Many women with postpartum thyroiditis experience hypothyroidism

A study conducted in southern Italy has found that most women who experience postpartum thyroiditis (PPT) go through a period of hypothyroidism.

The research, which appears in the Journal of Clinical Endocrinology and Metabolism, suggests that up to 82 percent of women with PPT will experience low levels of thyroid hormones for at least a few weeks after childbirth.

Overall, the study's authors found that 4 percent of women suffered from PPT in the first year after childbirth, although the team noted that the area from which participants were recruited is noted for mild but widespread iodine deficiency.



The American Thyroid Association (ATA) estimates that between 5 and 10 percent of U.S. women will experience PPT at least once. While the causes of the condition are unknown, the symptoms are relatively easy to detect.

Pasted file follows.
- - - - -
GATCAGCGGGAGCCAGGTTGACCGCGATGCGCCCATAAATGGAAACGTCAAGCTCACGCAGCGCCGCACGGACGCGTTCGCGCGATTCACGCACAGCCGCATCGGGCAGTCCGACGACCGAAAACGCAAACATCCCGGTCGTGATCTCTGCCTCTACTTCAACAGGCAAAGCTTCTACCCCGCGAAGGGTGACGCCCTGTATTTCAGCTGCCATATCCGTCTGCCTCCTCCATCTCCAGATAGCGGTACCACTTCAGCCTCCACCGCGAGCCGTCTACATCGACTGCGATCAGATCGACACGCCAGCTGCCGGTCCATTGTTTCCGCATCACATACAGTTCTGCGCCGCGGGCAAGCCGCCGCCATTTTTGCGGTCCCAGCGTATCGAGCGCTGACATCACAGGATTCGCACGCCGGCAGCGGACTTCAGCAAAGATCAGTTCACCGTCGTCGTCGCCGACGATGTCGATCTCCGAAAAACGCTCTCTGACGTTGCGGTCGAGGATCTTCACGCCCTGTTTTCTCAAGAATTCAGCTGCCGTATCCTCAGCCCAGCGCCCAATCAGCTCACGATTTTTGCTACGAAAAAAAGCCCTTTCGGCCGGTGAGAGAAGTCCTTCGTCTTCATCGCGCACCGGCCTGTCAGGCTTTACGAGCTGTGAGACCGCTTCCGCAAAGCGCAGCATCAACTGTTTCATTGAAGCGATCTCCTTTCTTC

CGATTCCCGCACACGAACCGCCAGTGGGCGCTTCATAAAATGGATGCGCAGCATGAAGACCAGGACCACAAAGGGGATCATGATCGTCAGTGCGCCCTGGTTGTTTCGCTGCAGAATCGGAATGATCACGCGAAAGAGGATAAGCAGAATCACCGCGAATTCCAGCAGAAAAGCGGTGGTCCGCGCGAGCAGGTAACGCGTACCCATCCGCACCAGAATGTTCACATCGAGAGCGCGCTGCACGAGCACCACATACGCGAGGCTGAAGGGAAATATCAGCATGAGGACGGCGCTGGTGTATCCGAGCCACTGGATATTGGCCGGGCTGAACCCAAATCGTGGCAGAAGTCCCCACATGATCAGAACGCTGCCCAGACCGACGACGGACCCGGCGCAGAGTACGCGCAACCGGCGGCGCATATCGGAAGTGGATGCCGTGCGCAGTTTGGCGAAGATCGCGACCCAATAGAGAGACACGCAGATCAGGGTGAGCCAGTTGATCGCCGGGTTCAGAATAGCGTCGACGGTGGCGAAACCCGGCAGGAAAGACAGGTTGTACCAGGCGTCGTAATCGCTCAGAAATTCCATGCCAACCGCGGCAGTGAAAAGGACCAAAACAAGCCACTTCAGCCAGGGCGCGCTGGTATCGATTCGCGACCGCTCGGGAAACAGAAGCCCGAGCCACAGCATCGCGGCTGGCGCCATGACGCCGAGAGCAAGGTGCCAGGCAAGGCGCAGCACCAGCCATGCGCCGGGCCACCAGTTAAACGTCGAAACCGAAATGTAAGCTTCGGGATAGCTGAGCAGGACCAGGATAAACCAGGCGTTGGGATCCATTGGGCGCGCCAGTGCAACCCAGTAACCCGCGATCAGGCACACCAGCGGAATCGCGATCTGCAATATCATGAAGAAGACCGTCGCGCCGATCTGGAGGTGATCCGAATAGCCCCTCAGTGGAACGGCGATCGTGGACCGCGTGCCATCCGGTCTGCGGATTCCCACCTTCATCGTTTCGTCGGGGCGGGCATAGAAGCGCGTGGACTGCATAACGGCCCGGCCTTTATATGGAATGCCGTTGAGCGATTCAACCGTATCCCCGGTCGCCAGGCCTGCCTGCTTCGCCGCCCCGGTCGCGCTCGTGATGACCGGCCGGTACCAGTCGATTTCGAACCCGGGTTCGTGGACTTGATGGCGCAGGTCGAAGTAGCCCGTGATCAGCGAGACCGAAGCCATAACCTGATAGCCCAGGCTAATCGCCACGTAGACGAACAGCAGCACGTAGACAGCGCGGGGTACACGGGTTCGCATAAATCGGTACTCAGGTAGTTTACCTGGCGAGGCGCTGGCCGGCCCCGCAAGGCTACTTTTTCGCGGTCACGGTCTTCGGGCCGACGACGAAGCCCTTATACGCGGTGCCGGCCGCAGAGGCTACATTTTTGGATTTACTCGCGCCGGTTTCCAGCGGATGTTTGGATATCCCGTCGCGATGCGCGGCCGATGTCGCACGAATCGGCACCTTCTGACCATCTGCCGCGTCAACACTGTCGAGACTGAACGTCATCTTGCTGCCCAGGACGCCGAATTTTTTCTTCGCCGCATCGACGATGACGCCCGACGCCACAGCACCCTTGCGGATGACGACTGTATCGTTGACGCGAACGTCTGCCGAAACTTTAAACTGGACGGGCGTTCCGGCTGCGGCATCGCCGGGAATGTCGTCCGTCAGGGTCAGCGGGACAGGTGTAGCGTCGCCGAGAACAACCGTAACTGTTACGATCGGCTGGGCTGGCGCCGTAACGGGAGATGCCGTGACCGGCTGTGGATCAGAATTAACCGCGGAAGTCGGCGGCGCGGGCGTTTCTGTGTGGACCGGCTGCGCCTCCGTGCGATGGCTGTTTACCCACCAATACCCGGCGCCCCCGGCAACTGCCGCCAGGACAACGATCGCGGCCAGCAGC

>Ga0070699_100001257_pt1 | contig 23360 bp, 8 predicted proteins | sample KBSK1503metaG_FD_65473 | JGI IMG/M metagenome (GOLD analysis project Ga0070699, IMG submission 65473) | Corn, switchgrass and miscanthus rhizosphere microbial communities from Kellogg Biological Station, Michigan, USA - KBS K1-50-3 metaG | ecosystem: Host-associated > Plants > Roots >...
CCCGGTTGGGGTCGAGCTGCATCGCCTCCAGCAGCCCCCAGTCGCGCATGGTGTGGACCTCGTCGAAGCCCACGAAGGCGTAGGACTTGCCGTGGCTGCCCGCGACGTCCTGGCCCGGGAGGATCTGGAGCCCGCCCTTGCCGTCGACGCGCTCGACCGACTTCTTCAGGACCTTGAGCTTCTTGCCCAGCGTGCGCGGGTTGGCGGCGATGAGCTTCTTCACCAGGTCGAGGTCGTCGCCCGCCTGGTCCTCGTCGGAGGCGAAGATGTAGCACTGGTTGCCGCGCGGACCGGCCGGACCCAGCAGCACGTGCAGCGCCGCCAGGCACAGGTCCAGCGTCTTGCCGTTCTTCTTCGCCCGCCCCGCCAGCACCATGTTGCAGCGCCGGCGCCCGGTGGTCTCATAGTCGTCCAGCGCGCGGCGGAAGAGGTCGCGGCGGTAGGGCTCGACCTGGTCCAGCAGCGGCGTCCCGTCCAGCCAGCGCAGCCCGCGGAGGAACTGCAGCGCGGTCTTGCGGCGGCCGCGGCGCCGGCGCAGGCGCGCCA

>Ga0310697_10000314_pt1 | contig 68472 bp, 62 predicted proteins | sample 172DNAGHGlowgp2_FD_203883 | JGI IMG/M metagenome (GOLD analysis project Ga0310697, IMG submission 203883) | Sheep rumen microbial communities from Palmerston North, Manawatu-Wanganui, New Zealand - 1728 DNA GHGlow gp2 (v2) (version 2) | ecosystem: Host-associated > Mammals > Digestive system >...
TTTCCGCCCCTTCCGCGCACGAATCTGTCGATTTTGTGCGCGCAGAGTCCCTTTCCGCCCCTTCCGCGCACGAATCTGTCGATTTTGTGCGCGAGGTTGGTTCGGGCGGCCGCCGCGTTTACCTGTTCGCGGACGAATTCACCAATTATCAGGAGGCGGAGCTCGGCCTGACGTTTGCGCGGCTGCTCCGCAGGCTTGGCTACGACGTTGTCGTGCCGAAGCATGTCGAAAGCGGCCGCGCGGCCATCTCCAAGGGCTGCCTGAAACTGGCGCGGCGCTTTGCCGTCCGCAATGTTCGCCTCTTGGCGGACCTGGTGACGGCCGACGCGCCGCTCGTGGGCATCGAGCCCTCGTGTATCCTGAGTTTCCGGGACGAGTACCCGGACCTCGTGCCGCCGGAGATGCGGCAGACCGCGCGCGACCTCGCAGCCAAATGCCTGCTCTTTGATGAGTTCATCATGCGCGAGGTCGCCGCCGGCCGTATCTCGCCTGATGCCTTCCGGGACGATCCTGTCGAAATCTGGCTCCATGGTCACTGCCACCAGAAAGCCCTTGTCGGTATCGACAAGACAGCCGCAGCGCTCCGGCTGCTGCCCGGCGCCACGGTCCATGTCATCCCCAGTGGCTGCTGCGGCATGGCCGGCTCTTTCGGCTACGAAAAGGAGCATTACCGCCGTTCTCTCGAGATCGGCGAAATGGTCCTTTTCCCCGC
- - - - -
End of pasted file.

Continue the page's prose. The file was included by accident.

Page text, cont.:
In the hyperthyroid stage, which typically comes first, new mothers may notice a rapid heartbeat, unexplained weight loss, anxiety, exhaustion and sensitivity to heat, according to the Mayo Clinic.

Experts say that in the hypothyroid stage, women may experience weight gain, hoarseness, a puffy face, fatigue, constipation and sensitivity to cold.

This stage is more common and usually develops between four and eight months after delivery, typically lasting up to a year, according to the ATA.

In the Italian study, 54 percent of women had chronic hypothyroidism during the 12 months following childbirth. Researchers did not determine how many of these cases remained beyond the first year.

Among American patients, the ATA estimates that 20 percent of cases of hypothyroidism caused by PPT become permanent, often necessitating thyroid hormone replacement therapy.

The organization notes that beyond pregnancy, those who have a family history of the disorder, dramatic changes in health, thyroid cancer, irradiation of the head and neck or thyroid surgery have an increased risk of hypothyroidism.
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